Friday, April 22, 2005

Ebertfest 2005: Day 2


Ebertfest panel discussion at the Illini Union (April 21, 2005/Mark Pfeiffer

The first full day of Roger Ebert's 7th Overlooked Film Festival began with a panel discussion moderated by the famed critic. I've been to the four previous festivals and taken notes at these sessions, but I never do anything with them. Today I didn't take any notes. You'll just have to trust me that it was worth crawling out of bed to hear.

The first film of the day was MURDERBALL. From year to year the "overlooked" tag gets stretched but never perhaps as much in the case of this film and Miranda July's ME AND YOU AND EVERYONE WE KNOW. Ebert saw both at this year's Sundance Film Festival and liked them so much he wanted to show them to the Champaign-Urbana audience (and other outsider stragglers like me). So call them "pre-overlooked", even if July's film will be playing Cannes soon. Regardless, maybe it's better for Ebert to use this festival as a platform to assist films that can use all the help possible in a crowded marketplace. (MURDERBALL and ME AND YOU AND EVERYONE WE KNOW open commercially this summer.)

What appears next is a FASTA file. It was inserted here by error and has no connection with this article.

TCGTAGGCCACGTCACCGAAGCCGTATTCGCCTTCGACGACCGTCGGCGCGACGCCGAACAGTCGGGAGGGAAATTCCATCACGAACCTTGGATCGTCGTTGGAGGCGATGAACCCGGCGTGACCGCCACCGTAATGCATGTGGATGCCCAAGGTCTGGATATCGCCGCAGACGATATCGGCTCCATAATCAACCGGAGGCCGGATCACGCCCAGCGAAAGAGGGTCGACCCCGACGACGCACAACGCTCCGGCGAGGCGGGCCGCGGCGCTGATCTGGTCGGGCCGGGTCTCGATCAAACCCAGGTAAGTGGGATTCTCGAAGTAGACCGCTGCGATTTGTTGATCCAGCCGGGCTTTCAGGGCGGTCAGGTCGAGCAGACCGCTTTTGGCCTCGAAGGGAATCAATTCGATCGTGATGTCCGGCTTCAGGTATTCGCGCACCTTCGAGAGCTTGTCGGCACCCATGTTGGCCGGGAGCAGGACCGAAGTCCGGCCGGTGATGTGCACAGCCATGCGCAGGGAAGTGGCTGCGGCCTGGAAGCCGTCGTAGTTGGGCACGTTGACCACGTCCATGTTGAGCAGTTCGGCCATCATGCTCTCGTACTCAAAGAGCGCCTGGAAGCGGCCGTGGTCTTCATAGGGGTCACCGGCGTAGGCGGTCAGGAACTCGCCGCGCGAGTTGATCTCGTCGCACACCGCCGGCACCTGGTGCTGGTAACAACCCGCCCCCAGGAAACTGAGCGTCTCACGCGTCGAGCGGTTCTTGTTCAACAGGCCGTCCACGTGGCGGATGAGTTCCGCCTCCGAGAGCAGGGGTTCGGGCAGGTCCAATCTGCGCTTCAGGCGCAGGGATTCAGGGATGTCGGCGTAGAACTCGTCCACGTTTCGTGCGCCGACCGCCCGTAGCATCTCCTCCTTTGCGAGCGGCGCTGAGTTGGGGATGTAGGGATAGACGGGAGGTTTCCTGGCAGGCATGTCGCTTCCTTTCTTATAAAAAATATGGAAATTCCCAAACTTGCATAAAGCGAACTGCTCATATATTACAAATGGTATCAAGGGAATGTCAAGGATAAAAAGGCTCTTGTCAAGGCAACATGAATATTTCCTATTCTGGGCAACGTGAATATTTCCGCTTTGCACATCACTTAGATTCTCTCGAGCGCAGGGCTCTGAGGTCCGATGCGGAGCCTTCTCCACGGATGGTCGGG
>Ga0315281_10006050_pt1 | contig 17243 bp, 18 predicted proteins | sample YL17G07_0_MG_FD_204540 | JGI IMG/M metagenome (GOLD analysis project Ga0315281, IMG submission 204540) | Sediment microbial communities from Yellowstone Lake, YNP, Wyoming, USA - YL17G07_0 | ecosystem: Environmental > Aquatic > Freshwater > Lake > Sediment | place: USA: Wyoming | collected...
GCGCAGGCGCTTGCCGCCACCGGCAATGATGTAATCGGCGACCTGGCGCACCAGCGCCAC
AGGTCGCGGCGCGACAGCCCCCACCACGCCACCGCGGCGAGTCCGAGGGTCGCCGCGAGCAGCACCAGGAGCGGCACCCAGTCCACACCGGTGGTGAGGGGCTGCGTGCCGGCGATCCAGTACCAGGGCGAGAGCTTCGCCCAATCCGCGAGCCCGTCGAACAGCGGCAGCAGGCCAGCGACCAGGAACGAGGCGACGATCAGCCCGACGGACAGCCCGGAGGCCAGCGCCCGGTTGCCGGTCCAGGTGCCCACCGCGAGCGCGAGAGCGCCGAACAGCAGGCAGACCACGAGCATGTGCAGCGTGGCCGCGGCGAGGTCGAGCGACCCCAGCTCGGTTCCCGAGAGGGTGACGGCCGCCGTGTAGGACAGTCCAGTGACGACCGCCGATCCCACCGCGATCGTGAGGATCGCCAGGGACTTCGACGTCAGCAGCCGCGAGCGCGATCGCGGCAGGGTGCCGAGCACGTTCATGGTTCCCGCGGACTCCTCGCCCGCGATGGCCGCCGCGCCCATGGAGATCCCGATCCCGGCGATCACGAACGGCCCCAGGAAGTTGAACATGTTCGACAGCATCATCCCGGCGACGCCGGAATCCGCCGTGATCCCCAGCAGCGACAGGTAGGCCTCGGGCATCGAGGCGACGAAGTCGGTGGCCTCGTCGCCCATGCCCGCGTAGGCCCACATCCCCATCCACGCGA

As it turns out, I'd already seen MURDERBALL. As a programmer for the inaugural Deep Focus Film Fest, I'd seen this in the course of making selections. This was my first crack at seeing this outstanding doc on the big screen.


Joe Soares, Henry Alex Rubin, Dana Adam Shapiro, and Mark Zupan conversing with Roger Ebert after the screening of Murderball